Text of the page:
Tribal Nation Condemns Desecration Of Sacred Site To Build Trump’s Border Wall
A tribal nation has condemned President Trump’s border wall as construction crews destroy ancient burial sites and sacred Indigenous land.
Tribal leaders of the Tohono O’odham Nation, who live on both sides of the Arizona-Mexico border, have claimed the scramble to build the wall poses a range of environmental and archaeological threats to sites inside the Organ Pipe Cactus National Monument in southern Arizona.
United Nations cultural organisation UNESCO has designated the area as an internationally protected biosphere reserve. However, over the past few weeks crews have been uprooting dozens of protected cacti and siphoning an aquifer that feeds a desert oasis, from which humans have been sourcing water for 16,000 years.
The O’odham have expressed concerns in the past, but their complaints became more insistent after crews used explosives at an area of the monument that many consider a sacred Indigenous site, known as Memorial Hill.
Representative Raúl M. Grijalva, a Democrat representing southern Arizona, cited tribal leaders in a video shared on Twitter, as he explained the site ‘is the resting place primarily for Apache warriors that had been involved in battle with the O’odham, and then the O’odham people in a respectful way laid them to rest on Monument Hill’.
You can watch Grijalva speech here:
Commenting on the construction of the wall, Verlon M. José, the governor of the Tohono O’odham in northern Mexico and a former vice chairman of the tribal nation, said:
To state it clearly, we are enduring crimes against humanity.
Tell me where your grandparents are buried and let me dynamite their graves. This wall is already putting a scar across our heart.
Members of the O’odham Nation previously expressed grievances over the wall as federal courts allowed the Trump administration to speed up construction by waiving numerous laws, including measures protecting endangered species and Native American burial sites.
Officials reportedly used President Trump’s national emergency declaration in 2019 as justification for the waivers.
John Mennell, a spokesperson for Border Patrol, which is overseeing the construction within the national monument, hit back at the O’odham leaders’ claims, saying ‘no biological, cultural or historical sites were identified within the project area’.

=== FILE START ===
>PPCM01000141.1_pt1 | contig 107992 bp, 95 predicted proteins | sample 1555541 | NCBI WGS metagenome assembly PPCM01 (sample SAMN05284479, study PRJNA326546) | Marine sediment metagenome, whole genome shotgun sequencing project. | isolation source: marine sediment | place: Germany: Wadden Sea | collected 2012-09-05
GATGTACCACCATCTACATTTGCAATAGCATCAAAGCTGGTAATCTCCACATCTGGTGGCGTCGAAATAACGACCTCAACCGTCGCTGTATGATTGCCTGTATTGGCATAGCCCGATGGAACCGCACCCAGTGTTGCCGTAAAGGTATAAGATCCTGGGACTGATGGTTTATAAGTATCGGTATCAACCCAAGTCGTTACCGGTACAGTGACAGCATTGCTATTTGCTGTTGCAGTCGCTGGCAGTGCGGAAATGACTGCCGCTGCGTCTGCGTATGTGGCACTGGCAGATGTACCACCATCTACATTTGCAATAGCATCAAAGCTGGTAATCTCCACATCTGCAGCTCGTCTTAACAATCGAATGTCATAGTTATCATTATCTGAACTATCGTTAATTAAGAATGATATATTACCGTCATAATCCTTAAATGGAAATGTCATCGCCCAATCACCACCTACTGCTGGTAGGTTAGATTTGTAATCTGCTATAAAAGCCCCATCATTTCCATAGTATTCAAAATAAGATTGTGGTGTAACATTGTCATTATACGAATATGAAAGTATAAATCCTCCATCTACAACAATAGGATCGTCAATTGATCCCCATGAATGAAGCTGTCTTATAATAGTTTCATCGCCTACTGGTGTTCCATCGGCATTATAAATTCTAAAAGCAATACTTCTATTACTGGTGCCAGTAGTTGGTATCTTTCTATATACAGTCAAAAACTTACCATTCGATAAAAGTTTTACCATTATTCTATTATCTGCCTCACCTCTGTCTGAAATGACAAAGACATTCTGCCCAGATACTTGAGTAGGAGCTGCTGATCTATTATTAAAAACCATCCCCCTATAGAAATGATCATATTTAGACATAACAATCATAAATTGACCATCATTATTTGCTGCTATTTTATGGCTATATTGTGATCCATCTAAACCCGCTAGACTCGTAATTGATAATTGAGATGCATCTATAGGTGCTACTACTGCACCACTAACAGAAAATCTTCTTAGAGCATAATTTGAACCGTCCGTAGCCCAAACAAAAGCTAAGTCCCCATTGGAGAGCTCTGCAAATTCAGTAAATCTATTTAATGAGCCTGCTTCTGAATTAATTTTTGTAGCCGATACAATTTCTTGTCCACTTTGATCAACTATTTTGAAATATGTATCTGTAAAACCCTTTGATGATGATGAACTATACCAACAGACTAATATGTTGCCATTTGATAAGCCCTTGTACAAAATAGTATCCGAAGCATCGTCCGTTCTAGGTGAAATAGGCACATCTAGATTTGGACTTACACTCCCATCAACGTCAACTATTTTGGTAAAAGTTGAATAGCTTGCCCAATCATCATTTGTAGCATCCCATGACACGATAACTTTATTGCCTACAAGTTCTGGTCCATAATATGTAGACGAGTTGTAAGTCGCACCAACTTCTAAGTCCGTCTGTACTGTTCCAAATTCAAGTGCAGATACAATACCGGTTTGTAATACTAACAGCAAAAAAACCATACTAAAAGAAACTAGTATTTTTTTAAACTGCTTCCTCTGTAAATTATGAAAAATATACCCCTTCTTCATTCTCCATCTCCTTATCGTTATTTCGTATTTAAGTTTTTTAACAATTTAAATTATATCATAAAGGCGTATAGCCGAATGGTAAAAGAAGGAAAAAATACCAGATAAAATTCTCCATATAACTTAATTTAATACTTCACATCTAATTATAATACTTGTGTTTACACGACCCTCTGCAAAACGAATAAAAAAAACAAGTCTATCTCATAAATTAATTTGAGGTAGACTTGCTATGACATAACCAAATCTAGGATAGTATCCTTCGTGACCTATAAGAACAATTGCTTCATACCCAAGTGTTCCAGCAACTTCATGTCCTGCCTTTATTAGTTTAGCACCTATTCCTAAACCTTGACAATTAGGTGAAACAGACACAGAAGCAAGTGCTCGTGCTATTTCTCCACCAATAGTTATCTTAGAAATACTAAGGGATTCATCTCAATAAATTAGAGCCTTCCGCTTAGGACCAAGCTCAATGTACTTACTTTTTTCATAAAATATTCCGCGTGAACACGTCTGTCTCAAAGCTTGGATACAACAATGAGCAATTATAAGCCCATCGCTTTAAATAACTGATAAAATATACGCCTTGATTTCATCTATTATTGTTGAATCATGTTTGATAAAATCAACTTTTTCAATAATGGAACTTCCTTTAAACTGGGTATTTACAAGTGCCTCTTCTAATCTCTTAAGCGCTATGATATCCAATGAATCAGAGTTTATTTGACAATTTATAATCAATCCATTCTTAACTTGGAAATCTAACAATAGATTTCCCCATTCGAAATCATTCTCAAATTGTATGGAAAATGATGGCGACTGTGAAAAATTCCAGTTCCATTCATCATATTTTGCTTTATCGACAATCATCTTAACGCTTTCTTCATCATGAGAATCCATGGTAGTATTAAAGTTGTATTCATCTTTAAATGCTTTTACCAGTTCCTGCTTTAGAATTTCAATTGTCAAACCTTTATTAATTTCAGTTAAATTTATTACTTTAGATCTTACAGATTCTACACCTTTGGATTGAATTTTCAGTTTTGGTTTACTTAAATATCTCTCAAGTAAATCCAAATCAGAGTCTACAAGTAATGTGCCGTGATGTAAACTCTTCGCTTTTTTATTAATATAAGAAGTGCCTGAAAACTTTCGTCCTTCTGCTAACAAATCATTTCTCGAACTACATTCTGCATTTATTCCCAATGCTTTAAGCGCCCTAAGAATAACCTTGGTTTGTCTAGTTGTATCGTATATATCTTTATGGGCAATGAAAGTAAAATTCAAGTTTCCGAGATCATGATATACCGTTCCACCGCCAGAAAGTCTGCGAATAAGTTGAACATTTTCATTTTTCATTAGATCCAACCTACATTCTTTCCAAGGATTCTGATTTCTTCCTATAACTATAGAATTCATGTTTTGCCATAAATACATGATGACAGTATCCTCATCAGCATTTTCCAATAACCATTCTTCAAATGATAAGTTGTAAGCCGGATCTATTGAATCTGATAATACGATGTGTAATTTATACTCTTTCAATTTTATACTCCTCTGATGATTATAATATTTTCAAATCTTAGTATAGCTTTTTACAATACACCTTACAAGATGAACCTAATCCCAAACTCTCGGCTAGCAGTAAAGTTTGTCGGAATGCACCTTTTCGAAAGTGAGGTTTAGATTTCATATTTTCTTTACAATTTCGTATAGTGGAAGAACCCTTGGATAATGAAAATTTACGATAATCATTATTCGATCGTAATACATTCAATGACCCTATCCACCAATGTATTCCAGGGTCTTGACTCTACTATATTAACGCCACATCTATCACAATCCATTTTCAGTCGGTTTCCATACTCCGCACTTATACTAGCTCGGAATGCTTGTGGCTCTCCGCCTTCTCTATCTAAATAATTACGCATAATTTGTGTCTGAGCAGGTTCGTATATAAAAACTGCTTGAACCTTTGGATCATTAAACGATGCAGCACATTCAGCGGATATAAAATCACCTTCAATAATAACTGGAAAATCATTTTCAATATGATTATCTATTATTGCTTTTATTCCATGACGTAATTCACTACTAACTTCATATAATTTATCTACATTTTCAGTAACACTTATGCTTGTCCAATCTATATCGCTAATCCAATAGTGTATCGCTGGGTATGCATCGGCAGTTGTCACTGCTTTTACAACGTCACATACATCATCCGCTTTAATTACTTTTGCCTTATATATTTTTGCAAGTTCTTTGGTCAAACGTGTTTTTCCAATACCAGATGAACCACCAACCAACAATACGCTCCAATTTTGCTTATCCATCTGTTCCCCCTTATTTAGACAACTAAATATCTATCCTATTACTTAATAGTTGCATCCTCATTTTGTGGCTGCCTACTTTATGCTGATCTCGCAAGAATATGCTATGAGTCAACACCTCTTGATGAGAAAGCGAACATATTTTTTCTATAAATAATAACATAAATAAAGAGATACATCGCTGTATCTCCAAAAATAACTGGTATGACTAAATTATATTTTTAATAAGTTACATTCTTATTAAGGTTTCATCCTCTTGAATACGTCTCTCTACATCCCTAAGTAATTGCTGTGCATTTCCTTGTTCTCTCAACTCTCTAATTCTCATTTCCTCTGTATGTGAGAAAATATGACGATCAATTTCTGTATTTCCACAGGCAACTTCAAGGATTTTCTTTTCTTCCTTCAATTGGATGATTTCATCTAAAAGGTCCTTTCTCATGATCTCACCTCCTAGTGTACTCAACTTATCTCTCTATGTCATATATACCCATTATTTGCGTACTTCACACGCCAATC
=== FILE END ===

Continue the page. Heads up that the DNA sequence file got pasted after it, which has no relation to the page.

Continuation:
Amber Ortega, an O’odham student who lives near the monument, described the desecration of the site as ‘a very personal attack’.
According to The New York Times, Laiken Jordahl, a former National Park Service employee who surveyed the wildlife of Organ Pipe, said the project will ‘change the evolutionary history of this landscape, impacting species migrations, seed dispersal [and] the flow of water’.
To mix concrete for the wall’s foundations, crews are drawing water from the oasis near where ancient bone fragments, determined to be from the Classic Hohokam Period, were unearthed last year.
Hundreds of protected saguaros cacti have been uprooted from the site, and while the Border Patrol said workers had relocated them within the park, tribal leaders and environmental activists documented multiple examples of uprooted cacti left to decay. O’odham people previously relied on the cacti as a fruit and fermented them into ceremonial wine.
Federal authorities have been accused of ‘gaslighting’ the Nation by suggesting the wall would prevent migrants from trampling over the desert in vehicles and on foot, thus destroying the land, though it seems hard to believe footprints would do more damage than explosions.
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CreditsThe New York Times and 1 other
The New York Times
Raul M Grijalva/Twitter